FTTx has been getting a lot of press lately. Incumbents worldwide have announced ambitious plans to 'fiber-up' their legacy access networks and bring fiber closer to the user. The results are broadband speed and bandwidth beyond that possible with xDSL, and with that, any imaginable media-rich, interactive service and application, from remote surgery and team gaming to movies on demand.
FTTH, which is often used interchangeably with fiber-to-the-premises, brings fiber all the way to the user's premises and promises virtually unlimited bandwidth, both upstream and downstream. The current theoretical bandwidth of FTTH is 1,000 Mbps although operators are seeking to achieve up to 100 Mbps for practical purposes - more than enough for two concurrent movies at full quality. FTTH is considered the most future-proof of access network architecture and is deemed the ultimate 'end point' of access network transformation.
The APAC region accounts for the majority of the world's FTTH builds today. Ovum believes that at the end of 2009, there will be approximately 13.8 million FTTH subscribers globally, 82% of which will reside in the Asia-Pacific region. Operators in China, Hong Kong, Japan, Singapore, South Korea, Taiwan and others are all involved in projects that take fiber to the home or at least closer to it. APAC FTTH activity is currently concentrated in Japan, South Korea and Taiwan.
Despite the exciting opportunities available, many Asian incumbents are still wary of jumping onto the FTTH bandwagon. While there is general agreement that FTTx will be the 'end point', there is less consensus on exactly when and what path this journey should take. These decisions require a detailed consideration of the business, regulatory and technology facets of FTTH.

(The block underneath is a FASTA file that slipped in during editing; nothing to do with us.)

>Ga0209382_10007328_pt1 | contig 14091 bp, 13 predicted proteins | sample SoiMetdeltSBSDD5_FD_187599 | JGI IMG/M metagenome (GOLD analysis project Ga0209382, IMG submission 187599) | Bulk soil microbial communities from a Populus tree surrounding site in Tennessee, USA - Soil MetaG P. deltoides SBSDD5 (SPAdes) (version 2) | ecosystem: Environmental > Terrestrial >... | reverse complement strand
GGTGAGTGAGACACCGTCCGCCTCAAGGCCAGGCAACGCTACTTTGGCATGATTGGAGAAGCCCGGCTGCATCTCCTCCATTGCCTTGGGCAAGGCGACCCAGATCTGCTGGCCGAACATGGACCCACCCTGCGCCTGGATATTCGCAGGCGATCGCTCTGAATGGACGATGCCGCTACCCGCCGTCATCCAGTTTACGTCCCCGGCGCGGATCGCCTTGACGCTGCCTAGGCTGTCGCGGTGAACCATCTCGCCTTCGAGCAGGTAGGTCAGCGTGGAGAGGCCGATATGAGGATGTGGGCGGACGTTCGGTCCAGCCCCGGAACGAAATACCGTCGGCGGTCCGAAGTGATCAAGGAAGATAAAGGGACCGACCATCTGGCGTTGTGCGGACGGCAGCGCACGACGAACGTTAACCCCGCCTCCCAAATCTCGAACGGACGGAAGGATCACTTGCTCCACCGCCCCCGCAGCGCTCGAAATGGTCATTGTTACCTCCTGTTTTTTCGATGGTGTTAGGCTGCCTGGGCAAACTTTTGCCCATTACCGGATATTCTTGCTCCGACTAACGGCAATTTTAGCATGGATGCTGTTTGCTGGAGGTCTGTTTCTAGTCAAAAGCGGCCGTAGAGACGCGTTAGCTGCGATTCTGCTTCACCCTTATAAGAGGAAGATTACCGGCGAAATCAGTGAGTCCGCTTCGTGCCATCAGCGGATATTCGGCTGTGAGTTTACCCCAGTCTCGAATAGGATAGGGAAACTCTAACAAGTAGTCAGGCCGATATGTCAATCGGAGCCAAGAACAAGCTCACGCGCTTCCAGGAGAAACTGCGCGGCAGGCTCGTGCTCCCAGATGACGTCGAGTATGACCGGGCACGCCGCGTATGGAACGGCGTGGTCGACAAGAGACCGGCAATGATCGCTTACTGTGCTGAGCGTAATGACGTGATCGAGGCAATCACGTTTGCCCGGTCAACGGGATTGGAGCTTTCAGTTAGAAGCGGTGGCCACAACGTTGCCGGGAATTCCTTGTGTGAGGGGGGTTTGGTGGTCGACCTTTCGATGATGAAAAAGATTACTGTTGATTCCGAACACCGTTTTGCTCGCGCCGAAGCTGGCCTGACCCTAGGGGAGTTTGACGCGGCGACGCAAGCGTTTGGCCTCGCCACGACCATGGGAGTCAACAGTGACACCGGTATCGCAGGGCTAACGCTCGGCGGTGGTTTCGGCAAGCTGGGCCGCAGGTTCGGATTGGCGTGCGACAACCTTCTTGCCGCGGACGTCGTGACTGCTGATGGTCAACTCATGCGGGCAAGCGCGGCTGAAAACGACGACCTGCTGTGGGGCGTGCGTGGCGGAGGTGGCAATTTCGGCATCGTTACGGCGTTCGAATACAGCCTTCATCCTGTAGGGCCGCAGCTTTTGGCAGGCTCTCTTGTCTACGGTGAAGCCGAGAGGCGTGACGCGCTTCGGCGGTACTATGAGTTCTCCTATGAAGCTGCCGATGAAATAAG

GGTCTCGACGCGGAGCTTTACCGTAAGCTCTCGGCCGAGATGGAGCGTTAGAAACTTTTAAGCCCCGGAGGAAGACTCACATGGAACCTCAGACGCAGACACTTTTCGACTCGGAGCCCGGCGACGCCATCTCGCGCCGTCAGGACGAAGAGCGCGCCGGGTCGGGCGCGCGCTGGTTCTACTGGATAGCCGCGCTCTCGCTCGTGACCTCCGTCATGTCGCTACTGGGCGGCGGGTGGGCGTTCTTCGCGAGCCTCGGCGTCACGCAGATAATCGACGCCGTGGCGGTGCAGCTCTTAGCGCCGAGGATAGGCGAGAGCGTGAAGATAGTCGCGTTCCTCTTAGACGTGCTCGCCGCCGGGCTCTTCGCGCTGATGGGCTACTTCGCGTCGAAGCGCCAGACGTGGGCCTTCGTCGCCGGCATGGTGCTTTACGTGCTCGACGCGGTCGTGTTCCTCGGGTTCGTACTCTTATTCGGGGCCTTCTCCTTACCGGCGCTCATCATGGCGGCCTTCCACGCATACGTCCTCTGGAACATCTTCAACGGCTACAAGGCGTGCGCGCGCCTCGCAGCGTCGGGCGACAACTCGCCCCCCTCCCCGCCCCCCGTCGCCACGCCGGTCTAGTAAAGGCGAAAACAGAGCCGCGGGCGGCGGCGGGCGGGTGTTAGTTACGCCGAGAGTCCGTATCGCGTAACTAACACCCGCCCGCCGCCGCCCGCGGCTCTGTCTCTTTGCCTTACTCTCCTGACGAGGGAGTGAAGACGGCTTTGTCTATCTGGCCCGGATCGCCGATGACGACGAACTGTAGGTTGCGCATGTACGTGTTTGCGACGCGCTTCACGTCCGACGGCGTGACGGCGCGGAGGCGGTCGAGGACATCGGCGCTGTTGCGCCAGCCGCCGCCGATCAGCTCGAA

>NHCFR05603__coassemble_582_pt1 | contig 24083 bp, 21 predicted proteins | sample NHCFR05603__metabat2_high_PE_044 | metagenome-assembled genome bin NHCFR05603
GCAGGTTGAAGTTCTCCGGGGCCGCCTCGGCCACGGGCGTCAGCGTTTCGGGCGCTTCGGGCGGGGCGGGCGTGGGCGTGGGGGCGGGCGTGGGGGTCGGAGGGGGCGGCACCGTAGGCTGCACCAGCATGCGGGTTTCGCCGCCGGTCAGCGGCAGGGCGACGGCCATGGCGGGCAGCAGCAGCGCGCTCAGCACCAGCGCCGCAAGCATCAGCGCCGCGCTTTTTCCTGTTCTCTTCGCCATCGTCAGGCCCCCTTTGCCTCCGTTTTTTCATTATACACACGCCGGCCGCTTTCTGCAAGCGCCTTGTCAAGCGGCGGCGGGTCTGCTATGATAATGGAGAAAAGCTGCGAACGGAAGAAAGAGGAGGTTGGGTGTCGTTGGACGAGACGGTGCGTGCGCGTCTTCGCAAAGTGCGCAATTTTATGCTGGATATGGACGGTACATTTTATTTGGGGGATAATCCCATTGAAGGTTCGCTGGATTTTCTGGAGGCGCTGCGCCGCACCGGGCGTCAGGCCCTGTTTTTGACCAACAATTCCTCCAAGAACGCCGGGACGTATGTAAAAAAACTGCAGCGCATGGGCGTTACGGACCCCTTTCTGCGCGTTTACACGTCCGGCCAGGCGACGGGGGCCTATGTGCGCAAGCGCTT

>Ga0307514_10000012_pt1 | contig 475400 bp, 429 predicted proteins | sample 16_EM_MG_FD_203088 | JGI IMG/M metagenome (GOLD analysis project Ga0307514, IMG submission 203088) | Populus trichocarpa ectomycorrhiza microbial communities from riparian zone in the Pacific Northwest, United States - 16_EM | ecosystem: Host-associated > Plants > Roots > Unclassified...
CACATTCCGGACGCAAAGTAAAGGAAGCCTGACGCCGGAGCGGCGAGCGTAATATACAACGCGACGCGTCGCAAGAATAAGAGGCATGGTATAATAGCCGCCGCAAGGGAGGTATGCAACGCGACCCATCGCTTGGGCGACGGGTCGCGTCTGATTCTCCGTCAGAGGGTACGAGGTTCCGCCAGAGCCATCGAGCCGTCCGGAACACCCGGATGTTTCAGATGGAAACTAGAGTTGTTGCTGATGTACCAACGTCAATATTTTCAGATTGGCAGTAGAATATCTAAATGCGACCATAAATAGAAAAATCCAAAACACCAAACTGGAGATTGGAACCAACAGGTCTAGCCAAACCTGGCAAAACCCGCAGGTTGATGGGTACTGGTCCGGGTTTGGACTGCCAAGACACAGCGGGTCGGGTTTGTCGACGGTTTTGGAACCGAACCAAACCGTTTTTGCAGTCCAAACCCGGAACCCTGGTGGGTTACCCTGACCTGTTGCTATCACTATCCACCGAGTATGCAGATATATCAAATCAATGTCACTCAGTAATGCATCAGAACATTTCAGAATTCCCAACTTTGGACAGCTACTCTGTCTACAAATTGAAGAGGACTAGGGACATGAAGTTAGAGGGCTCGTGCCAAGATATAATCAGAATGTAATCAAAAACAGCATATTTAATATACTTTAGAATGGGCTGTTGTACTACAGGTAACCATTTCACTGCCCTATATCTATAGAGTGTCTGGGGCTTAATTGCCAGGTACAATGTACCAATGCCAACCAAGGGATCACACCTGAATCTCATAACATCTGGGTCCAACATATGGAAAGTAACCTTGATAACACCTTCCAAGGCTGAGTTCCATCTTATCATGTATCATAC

FTTH, however, does not come cheap and a modest rollout can often cost hundreds of millions of dollars. The actual cost of a FTTH rollout will vary from country-to-country but current figures stand at about $1,500 per household. To provide a feel for the huge spend involved, Taiwan's incumbent operator, Chunghwa Telecom, plans to spend NT$60 billion ($1.83 billion) over the next five years for a fiber-to-the-building network that will initially connect about 25% of Taiwan's 7.4 million residences and offices.
Often the justification for the massive upfront investment for FTTH is in the savings of ongoing opex rather than the revenue opportunities that FTTH brings about given the uncertainty of new revenues derived from FTTH and/or the willingness or propensity of users to pay for the additional bandwidth.
Longer-term opex savings on the other hand can be significant and is estimated to be in the region of 40-60% compared to legacy networks. These savings are expected to be achieved through rationalizing multiple access networks and because fibre networks involve inherently less maintenance than copper.
While FTTH advocates argue that the reduction in opex can in itself be sufficient justification for the migration to FTTH, public listed incumbents may not be quite as convinced or willing to put up with a large negative reaction on their share price resulting from such a risky investment.
Additionally, if an operator is obliged to continue to operate legacy networks because of regulatory constraints, these opex savings will not be achievable.
The regulatory environment can be a big influence on the decision to rollout FTTH especially where the business case is relatively weak.